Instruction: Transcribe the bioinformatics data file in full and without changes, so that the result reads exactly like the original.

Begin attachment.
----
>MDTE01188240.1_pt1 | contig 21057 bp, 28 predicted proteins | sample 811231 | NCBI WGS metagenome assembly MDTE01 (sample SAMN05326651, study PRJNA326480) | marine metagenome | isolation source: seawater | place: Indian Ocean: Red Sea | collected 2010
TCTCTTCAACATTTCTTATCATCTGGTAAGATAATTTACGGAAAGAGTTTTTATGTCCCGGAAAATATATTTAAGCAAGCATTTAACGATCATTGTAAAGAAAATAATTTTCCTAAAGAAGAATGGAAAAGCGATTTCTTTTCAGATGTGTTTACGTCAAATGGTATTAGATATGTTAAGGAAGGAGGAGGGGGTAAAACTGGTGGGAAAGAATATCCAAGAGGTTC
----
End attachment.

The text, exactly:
>MDTE01188240.1_pt1 | contig 21057 bp, 28 predicted proteins | sample 811231 | NCBI WGS metagenome assembly MDTE01 (sample SAMN05326651, study PRJNA326480) | marine metagenome | isolation source: seawater | place: Indian Ocean: Red Sea | collected 2010
TCTCTTCAACATTTCTTATCATCTGGTAAGATAATTTACGGAAAGAGTTTTTATGTCCCGGAAAATATATTTAAGCAAGCATTTAACGATCATTGTAAAGAAAATAATTTTCCTAAAGAAGAATGGAAAAGCGATTTCTTTTCAGATGTGTTTACGTCAAATGGTATTAGATATGTTAAGGAAGGAGGAGGGGGTAAAACTGGTGGGAAAGAATATCCAAGAGGTTC